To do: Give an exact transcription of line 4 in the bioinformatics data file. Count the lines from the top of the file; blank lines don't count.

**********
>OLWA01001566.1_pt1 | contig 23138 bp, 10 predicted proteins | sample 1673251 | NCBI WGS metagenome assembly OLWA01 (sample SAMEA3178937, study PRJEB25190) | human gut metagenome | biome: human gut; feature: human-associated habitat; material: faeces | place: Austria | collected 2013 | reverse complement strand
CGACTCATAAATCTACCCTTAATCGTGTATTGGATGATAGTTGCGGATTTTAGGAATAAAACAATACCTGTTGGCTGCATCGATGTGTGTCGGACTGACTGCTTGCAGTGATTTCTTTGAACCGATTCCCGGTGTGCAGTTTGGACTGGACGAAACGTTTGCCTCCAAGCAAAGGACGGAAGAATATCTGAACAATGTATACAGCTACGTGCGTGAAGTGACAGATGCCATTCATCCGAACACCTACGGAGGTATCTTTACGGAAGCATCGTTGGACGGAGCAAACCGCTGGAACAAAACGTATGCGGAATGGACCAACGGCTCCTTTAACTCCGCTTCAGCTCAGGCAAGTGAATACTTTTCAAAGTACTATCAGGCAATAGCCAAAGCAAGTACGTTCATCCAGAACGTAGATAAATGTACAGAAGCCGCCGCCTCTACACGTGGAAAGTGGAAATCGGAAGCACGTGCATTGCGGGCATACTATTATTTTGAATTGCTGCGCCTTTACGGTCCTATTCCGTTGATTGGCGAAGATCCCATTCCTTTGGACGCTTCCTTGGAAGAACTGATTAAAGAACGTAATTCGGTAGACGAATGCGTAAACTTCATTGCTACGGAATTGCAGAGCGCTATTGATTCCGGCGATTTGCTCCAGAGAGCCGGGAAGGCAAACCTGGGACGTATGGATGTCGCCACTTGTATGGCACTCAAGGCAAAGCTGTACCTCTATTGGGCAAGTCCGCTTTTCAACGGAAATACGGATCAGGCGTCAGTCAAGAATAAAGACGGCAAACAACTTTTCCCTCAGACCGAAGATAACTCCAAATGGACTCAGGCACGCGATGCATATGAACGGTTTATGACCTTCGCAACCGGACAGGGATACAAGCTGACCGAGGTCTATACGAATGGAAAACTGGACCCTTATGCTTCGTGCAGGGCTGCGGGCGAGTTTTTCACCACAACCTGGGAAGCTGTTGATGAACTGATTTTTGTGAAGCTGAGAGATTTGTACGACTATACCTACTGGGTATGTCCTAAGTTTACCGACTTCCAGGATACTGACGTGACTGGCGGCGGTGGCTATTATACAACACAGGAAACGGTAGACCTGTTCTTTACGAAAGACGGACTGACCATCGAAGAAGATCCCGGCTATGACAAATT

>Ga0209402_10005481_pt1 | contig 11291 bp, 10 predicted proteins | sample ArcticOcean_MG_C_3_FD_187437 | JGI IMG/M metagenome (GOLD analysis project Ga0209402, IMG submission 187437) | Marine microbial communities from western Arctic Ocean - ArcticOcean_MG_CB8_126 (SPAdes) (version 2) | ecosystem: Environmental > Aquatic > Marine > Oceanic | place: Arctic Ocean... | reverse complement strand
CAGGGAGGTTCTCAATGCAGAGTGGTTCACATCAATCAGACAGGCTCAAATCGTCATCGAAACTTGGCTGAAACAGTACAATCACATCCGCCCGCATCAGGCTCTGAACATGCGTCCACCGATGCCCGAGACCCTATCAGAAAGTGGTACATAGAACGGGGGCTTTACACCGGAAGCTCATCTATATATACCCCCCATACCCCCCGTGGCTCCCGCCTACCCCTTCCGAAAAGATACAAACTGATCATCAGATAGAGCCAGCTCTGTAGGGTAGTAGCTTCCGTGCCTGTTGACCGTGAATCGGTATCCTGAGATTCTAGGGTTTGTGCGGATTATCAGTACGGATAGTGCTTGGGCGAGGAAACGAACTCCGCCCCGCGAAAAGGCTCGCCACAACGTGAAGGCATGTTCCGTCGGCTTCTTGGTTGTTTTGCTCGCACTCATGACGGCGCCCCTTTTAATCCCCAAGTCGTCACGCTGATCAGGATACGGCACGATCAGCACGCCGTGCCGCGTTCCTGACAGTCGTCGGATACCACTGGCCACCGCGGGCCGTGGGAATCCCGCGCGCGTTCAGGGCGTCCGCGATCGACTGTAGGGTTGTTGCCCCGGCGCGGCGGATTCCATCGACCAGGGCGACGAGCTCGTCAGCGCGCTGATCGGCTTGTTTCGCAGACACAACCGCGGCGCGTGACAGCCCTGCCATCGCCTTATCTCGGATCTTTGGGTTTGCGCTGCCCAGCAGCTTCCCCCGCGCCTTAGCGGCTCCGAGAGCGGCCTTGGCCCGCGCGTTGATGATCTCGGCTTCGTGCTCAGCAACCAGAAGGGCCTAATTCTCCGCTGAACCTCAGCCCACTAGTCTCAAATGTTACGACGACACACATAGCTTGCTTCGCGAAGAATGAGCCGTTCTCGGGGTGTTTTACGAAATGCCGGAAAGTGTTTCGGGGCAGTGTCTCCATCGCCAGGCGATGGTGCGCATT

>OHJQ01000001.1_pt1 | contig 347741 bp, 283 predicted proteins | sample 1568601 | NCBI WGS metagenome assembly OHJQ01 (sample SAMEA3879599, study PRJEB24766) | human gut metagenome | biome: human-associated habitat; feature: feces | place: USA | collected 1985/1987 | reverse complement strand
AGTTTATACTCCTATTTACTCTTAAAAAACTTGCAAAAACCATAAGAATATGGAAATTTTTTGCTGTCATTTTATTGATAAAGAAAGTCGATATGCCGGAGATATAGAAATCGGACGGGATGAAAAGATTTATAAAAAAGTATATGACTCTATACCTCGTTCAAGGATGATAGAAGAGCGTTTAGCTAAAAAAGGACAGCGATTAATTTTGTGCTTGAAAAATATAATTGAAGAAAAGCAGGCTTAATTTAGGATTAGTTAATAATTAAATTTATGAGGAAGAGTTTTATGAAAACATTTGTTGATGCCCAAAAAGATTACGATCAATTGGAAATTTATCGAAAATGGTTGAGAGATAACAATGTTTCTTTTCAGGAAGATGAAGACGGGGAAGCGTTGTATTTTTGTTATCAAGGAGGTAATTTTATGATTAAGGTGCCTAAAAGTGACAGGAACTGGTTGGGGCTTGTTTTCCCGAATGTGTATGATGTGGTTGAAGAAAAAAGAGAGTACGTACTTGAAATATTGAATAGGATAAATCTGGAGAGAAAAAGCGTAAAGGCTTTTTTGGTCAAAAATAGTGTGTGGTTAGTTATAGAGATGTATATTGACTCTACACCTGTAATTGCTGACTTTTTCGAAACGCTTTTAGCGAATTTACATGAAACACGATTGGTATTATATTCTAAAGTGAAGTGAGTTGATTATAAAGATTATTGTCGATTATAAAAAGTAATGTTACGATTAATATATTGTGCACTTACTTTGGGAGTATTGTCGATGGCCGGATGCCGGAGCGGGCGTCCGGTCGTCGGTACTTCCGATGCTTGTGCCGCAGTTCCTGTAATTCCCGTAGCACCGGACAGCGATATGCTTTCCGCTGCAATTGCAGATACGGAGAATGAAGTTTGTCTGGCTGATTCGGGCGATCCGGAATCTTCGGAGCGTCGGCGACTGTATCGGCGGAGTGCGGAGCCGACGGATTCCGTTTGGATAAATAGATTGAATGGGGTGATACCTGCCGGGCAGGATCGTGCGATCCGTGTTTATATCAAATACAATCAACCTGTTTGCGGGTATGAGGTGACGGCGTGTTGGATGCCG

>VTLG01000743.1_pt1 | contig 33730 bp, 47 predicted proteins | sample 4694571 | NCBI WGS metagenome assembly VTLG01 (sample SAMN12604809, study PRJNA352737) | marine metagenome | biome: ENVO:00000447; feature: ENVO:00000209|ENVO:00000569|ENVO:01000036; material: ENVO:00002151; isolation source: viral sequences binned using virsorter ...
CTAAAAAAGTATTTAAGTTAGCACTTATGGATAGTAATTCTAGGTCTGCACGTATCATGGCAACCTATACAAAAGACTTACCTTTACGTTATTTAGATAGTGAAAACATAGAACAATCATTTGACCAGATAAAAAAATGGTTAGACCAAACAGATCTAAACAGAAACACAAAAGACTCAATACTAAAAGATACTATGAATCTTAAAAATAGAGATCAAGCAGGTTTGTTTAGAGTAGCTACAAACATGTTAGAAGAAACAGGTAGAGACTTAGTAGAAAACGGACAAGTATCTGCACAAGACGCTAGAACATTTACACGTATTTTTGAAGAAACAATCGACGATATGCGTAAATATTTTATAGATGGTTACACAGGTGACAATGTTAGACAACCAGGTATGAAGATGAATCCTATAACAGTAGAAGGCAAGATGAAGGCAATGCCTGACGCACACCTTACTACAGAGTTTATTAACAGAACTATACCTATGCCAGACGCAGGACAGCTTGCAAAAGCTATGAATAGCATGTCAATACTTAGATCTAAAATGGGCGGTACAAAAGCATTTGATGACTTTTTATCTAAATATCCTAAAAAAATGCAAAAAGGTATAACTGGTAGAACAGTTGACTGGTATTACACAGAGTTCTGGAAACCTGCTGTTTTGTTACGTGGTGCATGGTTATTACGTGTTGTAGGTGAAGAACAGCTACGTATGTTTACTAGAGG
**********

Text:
CAGGGAGGTTCTCAATGCAGAGTGGTTCACATCAATCAGACAGGCTCAAATCGTCATCGAAACTTGGCTGAAACAGTACAATCACATCCGCCCGCATCAGGCTCTGAACATGCGTCCACCGATGCCCGAGACCCTATCAGAAAGTGGTACATAGAACGGGGGCTTTACACCGGAAGCTCATCTATATATACCCCCCATACCCCCCGTGGCTCCCGCCTACCCCTTCCGAAAAGATACAAACTGATCATCAGATAGAGCCAGCTCTGTAGGGTAGTAGCTTCCGTGCCTGTTGACCGTGAATCGGTATCCTGAGATTCTAGGGTTTGTGCGGATTATCAGTACGGATAGTGCTTGGGCGAGGAAACGAACTCCGCCCCGCGAAAAGGCTCGCCACAACGTGAAGGCATGTTCCGTCGGCTTCTTGGTTGTTTTGCTCGCACTCATGACGGCGCCCCTTTTAATCCCCAAGTCGTCACGCTGATCAGGATACGGCACGATCAGCACGCCGTGCCGCGTTCCTGACAGTCGTCGGATACCACTGGCCACCGCGGGCCGTGGGAATCCCGCGCGCGTTCAGGGCGTCCGCGATCGACTGTAGGGTTGTTGCCCCGGCGCGGCGGATTCCATCGACCAGGGCGACGAGCTCGTCAGCGCGCTGATCGGCTTGTTTCGCAGACACAACCGCGGCGCGTGACAGCCCTGCCATCGCCTTATCTCGGATCTTTGGGTTTGCGCTGCCCAGCAGCTTCCCCCGCGCCTTAGCGGCTCCGAGAGCGGCCTTGGCCCGCGCGTTGATGATCTCGGCTTCGTGCTCAGCAACCAGAAGGGCCTAATTCTCCGCTGAACCTCAGCCCACTAGTCTCAAATGTTACGACGACACACATAGCTTGCTTCGCGAAGAATGAGCCGTTCTCGGGGTGTTTTACGAAATGCCGGAAAGTGTTTCGGGGCAGTGTCTCCATCGCCAGGCGATGGTGCGCATT